Recently, the U.S Centers for Disease Control and Prevention (CDC) advised that along with physical distancing, wearing protective masks slows the spread of COVID-19. Canada has made a similar announcement.
Over 50 countries now mandate wearing masks in public.
While primarily a protective measure, the COVID-19 mask has also become a cultural icon. In western nations it has become a marker of social responsibility and good citizenship. It represents the wearer’s compliance with public safety and communal well being through exercising care for one’s self and others.
During the 2003 SARS crisis, “mask culture” was seen as fostering a sense of mutual obligation and civic duty. Similarly in our current pandemic, wearing a protective mask signifies a commitment to the social and collective good of society.
But how does that perception change when a face mask is worn by someone who is Asian? Or a Black man? Why do some jurisdictions outlaw the face veil or niqab worn by some Muslim women while mandating protective masks?
Whiteness and unearned privilege
Through European colonialism whiteness became the standard against which all other bodies are marked, judged and codified. American anti-racism educator Peggy MacIntosh argues that whiteness provides an “invisible knapsack” of unearned privileges that white people can often take for granted.
These are basic things like: going shopping and not be followed or harassed; never being asked to speak for all white people; and not having to educate one’s children to be aware of systemic racism for their own daily physical protection.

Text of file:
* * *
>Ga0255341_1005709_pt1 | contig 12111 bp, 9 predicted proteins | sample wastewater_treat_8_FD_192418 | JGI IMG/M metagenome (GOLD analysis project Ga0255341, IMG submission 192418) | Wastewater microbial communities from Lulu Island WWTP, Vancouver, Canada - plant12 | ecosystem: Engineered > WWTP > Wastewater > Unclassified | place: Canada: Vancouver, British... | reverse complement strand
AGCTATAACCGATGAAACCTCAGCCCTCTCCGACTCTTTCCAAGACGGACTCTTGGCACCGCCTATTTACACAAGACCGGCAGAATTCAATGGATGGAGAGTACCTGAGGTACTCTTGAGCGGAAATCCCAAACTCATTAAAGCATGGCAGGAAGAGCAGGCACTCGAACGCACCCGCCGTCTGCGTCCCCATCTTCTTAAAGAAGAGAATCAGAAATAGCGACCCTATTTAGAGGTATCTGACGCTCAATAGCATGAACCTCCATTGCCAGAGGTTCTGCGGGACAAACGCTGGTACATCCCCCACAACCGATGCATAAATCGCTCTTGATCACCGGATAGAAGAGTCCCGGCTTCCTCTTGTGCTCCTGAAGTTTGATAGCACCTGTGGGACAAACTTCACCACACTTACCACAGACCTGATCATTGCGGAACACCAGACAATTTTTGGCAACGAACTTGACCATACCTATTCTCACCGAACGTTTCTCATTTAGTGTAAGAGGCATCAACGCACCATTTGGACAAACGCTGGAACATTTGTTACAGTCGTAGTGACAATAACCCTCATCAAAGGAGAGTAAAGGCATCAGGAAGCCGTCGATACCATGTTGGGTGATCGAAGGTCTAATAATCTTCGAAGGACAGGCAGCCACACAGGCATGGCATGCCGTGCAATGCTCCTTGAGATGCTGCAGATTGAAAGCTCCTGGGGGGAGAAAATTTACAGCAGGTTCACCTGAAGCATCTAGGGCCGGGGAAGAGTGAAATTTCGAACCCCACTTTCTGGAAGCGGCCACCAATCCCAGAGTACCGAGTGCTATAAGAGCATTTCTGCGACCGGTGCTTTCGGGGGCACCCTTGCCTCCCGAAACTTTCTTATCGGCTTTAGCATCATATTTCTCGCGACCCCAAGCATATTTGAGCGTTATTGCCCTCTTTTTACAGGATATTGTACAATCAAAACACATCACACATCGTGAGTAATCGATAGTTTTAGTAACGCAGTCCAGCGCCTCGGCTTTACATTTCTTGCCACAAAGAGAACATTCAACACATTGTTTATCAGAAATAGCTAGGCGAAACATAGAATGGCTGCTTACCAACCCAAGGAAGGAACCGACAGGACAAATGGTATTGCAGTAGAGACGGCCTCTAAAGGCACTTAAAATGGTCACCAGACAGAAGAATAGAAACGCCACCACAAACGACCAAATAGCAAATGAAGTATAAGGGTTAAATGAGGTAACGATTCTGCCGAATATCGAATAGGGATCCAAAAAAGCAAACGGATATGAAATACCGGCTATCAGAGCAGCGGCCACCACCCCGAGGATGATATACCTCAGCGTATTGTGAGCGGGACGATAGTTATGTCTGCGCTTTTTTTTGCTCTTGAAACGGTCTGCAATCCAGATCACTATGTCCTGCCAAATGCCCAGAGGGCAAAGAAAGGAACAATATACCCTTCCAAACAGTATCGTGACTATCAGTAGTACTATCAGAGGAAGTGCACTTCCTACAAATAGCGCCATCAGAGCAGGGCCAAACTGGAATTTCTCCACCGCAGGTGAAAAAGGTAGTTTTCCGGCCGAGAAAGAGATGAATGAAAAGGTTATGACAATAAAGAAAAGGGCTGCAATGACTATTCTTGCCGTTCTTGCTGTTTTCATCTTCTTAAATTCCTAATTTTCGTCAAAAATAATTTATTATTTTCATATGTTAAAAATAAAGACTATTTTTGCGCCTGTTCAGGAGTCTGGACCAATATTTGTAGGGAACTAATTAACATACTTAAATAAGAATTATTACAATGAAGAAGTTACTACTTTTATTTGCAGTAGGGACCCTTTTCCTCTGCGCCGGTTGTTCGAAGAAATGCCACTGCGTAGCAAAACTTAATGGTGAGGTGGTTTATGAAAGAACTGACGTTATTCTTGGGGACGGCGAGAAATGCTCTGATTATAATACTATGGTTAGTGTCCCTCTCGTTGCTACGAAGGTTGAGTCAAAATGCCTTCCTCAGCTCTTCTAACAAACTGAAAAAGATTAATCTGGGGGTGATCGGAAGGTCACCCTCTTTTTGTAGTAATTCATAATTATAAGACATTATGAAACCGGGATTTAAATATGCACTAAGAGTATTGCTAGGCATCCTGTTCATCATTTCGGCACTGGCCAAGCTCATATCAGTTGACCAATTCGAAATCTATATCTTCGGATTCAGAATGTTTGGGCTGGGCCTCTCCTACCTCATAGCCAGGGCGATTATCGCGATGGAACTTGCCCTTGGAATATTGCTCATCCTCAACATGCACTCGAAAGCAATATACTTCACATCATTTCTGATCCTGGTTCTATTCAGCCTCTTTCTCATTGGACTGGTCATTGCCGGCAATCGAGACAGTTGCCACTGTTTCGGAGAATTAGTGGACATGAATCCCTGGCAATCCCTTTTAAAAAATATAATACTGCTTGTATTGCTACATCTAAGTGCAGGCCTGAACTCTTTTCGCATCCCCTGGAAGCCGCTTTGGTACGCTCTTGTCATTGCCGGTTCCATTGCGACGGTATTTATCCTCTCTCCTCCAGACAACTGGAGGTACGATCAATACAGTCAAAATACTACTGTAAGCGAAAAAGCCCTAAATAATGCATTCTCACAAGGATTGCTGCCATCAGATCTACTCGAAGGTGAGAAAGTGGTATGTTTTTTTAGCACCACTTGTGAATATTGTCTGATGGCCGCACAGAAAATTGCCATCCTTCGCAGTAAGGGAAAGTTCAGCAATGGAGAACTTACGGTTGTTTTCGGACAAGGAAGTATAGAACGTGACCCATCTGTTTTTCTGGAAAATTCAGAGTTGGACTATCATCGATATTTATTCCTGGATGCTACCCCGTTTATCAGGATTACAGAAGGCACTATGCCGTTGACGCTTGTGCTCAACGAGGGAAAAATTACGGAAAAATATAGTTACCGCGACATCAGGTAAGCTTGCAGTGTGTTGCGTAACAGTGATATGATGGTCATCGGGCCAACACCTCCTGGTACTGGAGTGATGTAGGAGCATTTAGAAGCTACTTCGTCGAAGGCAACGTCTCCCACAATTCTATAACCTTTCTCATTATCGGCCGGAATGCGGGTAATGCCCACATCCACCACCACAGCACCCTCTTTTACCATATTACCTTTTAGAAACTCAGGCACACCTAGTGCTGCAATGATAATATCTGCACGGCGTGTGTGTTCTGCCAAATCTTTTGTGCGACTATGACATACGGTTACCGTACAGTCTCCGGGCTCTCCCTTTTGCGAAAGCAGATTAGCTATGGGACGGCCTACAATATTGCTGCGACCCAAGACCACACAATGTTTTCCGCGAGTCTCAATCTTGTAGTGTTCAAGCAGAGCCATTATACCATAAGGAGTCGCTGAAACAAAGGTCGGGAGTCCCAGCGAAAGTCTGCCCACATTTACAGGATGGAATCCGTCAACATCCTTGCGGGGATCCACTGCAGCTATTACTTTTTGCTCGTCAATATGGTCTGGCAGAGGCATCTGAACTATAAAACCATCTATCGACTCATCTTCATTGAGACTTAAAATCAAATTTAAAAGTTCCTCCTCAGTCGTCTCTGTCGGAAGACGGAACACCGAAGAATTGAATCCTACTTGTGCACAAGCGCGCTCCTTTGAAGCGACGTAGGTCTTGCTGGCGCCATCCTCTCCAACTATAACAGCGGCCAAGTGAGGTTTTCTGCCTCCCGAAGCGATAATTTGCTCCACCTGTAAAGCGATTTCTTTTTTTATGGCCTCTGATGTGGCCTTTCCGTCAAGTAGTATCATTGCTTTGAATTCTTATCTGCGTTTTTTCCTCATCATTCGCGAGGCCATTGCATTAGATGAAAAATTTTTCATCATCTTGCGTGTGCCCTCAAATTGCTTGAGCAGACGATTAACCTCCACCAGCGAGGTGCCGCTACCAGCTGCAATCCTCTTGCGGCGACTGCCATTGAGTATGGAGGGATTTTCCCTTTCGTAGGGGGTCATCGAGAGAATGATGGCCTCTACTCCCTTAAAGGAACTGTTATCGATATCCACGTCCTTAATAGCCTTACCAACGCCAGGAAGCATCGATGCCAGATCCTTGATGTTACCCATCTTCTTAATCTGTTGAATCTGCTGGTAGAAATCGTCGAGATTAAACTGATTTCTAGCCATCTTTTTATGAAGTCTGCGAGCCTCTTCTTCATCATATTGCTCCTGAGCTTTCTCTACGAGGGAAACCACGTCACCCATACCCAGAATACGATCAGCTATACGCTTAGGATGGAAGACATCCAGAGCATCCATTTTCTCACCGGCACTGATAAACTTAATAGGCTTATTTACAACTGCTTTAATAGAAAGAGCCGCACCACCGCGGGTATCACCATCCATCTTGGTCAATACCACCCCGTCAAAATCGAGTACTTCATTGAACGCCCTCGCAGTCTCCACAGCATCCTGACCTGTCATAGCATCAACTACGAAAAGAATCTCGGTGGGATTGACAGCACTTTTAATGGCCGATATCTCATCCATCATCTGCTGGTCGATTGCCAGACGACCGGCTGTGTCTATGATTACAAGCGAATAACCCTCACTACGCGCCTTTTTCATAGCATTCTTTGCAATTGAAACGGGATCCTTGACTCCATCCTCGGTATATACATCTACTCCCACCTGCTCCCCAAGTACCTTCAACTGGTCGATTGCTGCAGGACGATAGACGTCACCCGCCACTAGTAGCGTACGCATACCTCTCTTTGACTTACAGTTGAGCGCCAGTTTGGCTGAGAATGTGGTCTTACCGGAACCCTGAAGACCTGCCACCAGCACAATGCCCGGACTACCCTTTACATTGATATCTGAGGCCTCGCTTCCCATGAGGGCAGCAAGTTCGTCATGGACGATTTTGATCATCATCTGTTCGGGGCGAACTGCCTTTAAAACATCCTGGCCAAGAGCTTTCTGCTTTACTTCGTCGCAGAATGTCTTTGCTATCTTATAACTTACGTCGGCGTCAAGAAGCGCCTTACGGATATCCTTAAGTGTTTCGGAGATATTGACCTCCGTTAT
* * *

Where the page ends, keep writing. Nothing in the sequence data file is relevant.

The concept of white privilege can be related to how COVID-19 mask-wearing is seen differently when worn on racialized bodies.
For more than 100 years, Asians in North America have been represented as diseased foreigners and more recently blamed as “pandemic starters.”
Rather than exemplifying a commitment to the public good, an abundance of pictures of Asian individuals wearing masks may have accelerated the circulation of derogatory stereotypes. Research has shown Canadian press photos related to the 2003 SARS crisis used Asians wearing masks as a dominant image. With COVID 19, the trend of using masked Asian faces as the emblem of the crisis continues the trajectory of these racist depictions.
Instead of representing a good citizen helping to stop the spread of a possible contagion, a protective mask transforms Asian bodies into the source of contagion. Trump’s insistence in referring to COVID-19 as the “Chinese virus” dangerously reinforced the racializing of this disease.
Read more: Anti-Asian racism during coronavirus: How the language of disease produces hate and violence
Anti-Asian hate crimes including physical and verbal assaults and vandalism have escalated along with the pandemic.
A recent report told a story of a woman in British Columbia who was accosted by two white men who yelled at her and her mother: “Look at you with your masks, you’re what’s wrong with society.”